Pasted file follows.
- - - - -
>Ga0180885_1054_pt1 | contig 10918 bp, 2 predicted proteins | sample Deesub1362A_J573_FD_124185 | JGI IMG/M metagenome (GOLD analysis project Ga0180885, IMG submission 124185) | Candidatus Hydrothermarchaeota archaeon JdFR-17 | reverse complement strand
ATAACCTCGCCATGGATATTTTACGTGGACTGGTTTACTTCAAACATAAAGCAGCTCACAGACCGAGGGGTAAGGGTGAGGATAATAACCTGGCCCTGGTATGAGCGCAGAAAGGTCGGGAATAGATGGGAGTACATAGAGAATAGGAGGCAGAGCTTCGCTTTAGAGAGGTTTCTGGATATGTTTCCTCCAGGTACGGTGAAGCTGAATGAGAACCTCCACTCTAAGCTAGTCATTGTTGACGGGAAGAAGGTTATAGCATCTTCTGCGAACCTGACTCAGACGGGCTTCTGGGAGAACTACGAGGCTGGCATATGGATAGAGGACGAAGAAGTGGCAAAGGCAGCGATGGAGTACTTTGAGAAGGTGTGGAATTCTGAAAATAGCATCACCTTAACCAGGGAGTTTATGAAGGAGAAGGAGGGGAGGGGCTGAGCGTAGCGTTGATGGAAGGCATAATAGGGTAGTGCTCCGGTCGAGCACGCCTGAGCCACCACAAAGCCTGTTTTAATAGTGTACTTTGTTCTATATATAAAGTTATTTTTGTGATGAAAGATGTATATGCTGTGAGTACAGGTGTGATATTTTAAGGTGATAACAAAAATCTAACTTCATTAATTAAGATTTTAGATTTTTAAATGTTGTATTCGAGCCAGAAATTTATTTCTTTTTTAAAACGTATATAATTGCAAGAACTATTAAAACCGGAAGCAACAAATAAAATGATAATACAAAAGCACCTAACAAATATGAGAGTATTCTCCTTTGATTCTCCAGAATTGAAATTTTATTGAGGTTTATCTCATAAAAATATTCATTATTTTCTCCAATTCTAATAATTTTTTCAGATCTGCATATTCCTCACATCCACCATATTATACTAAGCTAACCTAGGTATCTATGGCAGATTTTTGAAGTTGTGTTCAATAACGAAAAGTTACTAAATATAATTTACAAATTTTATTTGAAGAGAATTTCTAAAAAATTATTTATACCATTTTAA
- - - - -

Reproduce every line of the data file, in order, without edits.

>Ga0180885_1054_pt1 | contig 10918 bp, 2 predicted proteins | sample Deesub1362A_J573_FD_124185 | JGI IMG/M metagenome (GOLD analysis project Ga0180885, IMG submission 124185) | Candidatus Hydrothermarchaeota archaeon JdFR-17 | reverse complement strand
ATAACCTCGCCATGGATATTTTACGTGGACTGGTTTACTTCAAACATAAAGCAGCTCACAGACCGAGGGGTAAGGGTGAGGATAATAACCTGGCCCTGGTATGAGCGCAGAAAGGTCGGGAATAGATGGGAGTACATAGAGAATAGGAGGCAGAGCTTCGCTTTAGAGAGGTTTCTGGATATGTTTCCTCCAGGTACGGTGAAGCTGAATGAGAACCTCCACTCTAAGCTAGTCATTGTTGACGGGAAGAAGGTTATAGCATCTTCTGCGAACCTGACTCAGACGGGCTTCTGGGAGAACTACGAGGCTGGCATATGGATAGAGGACGAAGAAGTGGCAAAGGCAGCGATGGAGTACTTTGAGAAGGTGTGGAATTCTGAAAATAGCATCACCTTAACCAGGGAGTTTATGAAGGAGAAGGAGGGGAGGGGCTGAGCGTAGCGTTGATGGAAGGCATAATAGGGTAGTGCTCCGGTCGAGCACGCCTGAGCCACCACAAAGCCTGTTTTAATAGTGTACTTTGTTCTATATATAAAGTTATTTTTGTGATGAAAGATGTATATGCTGTGAGTACAGGTGTGATATTTTAAGGTGATAACAAAAATCTAACTTCATTAATTAAGATTTTAGATTTTTAAATGTTGTATTCGAGCCAGAAATTTATTTCTTTTTTAAAACGTATATAATTGCAAGAACTATTAAAACCGGAAGCAACAAATAAAATGATAATACAAAAGCACCTAACAAATATGAGAGTATTCTCCTTTGATTCTCCAGAATTGAAATTTTATTGAGGTTTATCTCATAAAAATATTCATTATTTTCTCCAATTCTAATAATTTTTTCAGATCTGCATATTCCTCACATCCACCATATTATACTAAGCTAACCTAGGTATCTATGGCAGATTTTTGAAGTTGTGTTCAATAACGAAAAGTTACTAAATATAATTTACAAATTTTATTTGAAGAGAATTTCTAAAAAATTATTTATACCATTTTAA